Schwa is not only one of the best restaurants in Wicker Park - it also happens to be one of the most interesting dining experiences around. For a long time they only accepted reservations by phone, but now they’ll let you reserve a table online. . Once you’re there, you can expect a fine-dining tasting menu with a soundtrack of rock music, as well as a fun environment (the chefs are the servers and you might smell weed coming out of the kitchen). Bonus: It’s BYOB.
Mirai is a solid neighborhood sushi spot. Focus on their nigiri and sashimi, and order one or two of the hot plates - their gyoza are really good.
Taxim serves lots of traditional Greek dishes in an upscale environment. Their food is consistently good, and there’s really no wrong way to order. But you should make sure to get a lamb dish, and at least one of their pastry appetizers (like leek and goat cheese in homemade phyllo). Come for a date night or even a big group dinner - that way you can try as much of the menu as possible.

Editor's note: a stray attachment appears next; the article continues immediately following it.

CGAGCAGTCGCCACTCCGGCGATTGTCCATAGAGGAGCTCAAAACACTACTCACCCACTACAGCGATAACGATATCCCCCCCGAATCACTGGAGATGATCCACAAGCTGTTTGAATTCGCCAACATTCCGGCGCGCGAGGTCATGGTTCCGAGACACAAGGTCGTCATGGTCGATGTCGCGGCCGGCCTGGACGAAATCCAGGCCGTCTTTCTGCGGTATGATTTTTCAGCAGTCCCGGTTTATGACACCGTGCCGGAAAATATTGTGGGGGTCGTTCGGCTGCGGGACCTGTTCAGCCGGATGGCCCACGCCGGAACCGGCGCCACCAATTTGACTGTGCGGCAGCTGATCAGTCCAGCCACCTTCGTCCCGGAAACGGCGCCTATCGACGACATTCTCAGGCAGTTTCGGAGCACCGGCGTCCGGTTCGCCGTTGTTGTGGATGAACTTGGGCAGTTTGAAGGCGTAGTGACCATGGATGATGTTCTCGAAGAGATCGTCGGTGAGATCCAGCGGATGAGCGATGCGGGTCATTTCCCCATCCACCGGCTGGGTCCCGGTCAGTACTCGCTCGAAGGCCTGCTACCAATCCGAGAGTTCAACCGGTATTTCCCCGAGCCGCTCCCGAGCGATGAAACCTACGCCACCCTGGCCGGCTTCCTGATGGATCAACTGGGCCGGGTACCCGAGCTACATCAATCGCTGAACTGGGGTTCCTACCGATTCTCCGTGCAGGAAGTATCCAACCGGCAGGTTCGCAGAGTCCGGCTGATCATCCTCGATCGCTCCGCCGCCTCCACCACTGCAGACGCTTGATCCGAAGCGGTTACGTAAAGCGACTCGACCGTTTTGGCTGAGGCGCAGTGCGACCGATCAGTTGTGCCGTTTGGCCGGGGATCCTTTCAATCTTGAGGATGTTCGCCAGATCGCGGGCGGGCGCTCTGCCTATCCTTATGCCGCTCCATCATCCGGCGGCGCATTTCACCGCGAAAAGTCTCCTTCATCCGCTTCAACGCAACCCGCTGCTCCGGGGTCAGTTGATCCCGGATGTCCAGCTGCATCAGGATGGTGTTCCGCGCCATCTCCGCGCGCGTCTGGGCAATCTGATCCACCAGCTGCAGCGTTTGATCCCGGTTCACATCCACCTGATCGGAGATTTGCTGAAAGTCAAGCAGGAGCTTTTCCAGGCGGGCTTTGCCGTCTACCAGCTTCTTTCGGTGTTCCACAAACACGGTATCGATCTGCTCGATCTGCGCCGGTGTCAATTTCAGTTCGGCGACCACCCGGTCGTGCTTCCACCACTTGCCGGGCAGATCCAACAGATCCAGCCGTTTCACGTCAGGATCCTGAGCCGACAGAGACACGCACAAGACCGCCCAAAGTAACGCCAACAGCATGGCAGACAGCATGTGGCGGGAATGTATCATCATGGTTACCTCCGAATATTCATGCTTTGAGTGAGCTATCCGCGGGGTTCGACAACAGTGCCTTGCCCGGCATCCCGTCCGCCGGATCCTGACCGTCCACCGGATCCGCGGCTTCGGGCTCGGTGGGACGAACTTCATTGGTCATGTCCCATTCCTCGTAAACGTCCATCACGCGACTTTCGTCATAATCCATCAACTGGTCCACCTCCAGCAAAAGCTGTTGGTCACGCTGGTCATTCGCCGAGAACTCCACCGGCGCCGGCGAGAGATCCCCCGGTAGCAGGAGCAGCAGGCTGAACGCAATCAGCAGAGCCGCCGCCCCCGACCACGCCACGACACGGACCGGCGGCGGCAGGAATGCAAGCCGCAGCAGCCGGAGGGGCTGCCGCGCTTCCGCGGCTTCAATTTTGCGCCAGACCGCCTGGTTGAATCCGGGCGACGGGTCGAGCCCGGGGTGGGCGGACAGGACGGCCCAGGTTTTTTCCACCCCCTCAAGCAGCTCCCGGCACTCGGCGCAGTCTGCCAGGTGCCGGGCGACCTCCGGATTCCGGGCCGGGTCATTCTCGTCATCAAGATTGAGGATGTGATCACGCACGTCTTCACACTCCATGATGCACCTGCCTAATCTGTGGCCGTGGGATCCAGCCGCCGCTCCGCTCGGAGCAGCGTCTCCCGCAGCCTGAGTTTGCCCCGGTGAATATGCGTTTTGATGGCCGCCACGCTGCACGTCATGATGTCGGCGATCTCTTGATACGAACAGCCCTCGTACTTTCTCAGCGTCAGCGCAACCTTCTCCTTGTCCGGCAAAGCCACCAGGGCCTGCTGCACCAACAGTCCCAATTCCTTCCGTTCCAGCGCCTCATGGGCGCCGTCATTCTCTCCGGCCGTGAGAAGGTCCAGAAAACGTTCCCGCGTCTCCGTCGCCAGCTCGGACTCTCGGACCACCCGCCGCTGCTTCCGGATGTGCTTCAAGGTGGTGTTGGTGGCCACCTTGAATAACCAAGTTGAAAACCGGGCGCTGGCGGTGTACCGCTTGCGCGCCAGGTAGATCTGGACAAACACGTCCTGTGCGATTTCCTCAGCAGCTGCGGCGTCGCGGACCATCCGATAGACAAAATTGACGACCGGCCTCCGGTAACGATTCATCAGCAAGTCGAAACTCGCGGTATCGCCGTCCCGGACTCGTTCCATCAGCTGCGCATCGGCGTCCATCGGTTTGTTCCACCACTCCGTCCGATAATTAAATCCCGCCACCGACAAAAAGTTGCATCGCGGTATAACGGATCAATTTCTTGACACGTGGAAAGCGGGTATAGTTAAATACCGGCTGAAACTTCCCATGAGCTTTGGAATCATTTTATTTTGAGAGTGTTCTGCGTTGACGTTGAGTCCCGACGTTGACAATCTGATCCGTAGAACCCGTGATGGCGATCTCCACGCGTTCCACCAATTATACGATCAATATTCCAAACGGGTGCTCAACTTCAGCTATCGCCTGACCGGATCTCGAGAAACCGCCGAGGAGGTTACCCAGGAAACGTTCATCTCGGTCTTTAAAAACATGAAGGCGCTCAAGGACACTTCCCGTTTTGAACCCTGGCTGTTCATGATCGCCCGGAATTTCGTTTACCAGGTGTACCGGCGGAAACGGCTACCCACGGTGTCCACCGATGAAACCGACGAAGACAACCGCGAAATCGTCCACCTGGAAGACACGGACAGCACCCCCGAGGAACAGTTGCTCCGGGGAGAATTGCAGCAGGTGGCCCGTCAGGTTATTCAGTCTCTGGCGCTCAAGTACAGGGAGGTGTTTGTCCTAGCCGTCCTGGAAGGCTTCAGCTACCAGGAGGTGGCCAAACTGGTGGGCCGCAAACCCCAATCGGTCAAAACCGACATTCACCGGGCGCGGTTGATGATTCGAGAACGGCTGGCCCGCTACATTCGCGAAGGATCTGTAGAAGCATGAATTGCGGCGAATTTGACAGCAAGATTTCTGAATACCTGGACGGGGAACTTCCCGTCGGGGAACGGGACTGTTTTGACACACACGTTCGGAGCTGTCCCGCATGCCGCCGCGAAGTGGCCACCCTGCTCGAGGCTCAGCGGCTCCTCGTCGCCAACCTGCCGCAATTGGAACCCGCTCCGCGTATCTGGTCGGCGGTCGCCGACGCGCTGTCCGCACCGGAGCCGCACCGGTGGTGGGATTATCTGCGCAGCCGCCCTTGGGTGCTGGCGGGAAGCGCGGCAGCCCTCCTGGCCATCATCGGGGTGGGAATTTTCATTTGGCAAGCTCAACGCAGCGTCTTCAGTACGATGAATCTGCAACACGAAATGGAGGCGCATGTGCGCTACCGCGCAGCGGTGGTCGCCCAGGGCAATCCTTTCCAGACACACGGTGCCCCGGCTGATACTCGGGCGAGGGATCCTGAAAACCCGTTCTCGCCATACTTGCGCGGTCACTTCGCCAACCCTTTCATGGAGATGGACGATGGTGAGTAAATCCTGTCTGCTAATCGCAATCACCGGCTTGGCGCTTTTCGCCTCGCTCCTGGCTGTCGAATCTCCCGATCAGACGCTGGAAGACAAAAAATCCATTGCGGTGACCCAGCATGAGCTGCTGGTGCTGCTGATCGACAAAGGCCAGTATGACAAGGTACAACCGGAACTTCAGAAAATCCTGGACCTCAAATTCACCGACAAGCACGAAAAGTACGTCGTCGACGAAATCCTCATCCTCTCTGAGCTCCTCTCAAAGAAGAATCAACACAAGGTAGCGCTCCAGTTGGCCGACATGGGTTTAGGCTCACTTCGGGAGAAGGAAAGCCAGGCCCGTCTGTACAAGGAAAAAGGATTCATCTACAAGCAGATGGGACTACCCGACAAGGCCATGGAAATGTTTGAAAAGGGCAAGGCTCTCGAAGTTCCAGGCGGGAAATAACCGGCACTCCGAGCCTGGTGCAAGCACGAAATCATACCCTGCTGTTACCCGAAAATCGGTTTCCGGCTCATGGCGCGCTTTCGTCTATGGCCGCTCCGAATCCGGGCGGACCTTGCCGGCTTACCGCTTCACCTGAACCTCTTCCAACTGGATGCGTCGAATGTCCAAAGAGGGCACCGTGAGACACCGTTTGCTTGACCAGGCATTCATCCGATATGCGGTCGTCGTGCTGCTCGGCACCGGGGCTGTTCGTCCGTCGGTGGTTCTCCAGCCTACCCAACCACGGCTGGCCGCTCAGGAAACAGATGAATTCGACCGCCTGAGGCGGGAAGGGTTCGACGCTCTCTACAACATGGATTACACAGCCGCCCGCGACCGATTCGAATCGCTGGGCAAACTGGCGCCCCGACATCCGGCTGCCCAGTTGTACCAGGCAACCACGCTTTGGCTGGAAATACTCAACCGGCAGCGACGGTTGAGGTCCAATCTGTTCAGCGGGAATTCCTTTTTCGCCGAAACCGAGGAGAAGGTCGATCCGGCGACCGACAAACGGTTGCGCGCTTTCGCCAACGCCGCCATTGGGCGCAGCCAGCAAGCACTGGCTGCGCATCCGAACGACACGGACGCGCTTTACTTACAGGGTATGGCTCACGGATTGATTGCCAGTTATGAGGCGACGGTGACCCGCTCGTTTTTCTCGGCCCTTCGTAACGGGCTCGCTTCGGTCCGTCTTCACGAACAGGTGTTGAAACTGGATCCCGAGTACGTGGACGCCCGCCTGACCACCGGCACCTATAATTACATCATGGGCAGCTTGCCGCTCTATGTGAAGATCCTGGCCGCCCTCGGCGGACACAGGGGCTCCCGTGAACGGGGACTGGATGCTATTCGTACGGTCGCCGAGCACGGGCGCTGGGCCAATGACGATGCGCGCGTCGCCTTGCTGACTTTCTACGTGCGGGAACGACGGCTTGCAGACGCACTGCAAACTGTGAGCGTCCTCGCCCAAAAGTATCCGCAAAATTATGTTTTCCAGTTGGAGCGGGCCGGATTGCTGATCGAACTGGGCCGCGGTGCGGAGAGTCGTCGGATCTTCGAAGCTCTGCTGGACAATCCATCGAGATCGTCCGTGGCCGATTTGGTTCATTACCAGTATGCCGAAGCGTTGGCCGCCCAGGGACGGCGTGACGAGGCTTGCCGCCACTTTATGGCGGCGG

The Perch is a brewpub and serves Finch Co. beer and food like burgers, steaks, and roasted cauliflower. This place also has a lot of outdoor space - there’s a large patio and a sculpture garden, too.
The tacos at Big Star are perfectly fine, but you’re really here for the space. Specifically the huge patio. It’s one of the best in the city - lively, perfect for day drinking, and dog-friendly, too.
Antique Taco serves a bunch of different kinds of - you guessed it - tacos. While the classics, like their carnitas taco, are great, we prefer focusing on signature versions like their mushroom tacos with ranch dressing, or the sweet and spicy chicken. Inside, it looks like an old farmhouse, with reclaimed wood all over the place. Make sure you have room for a homemade pop tart (with marshmallow and chocolate) for dessert.
Dove’s is a great spot if you want to dine solo, or with just one other person. It’s almost all counter seating, and the place overall is a Tex-Mex Food + Old School Soda Shop Lunch Counter + Chicago Blues Music combination. You’ll find dishes like chicken fried steak, a flour tortilla brisket taco, and pork shoulder with hominy.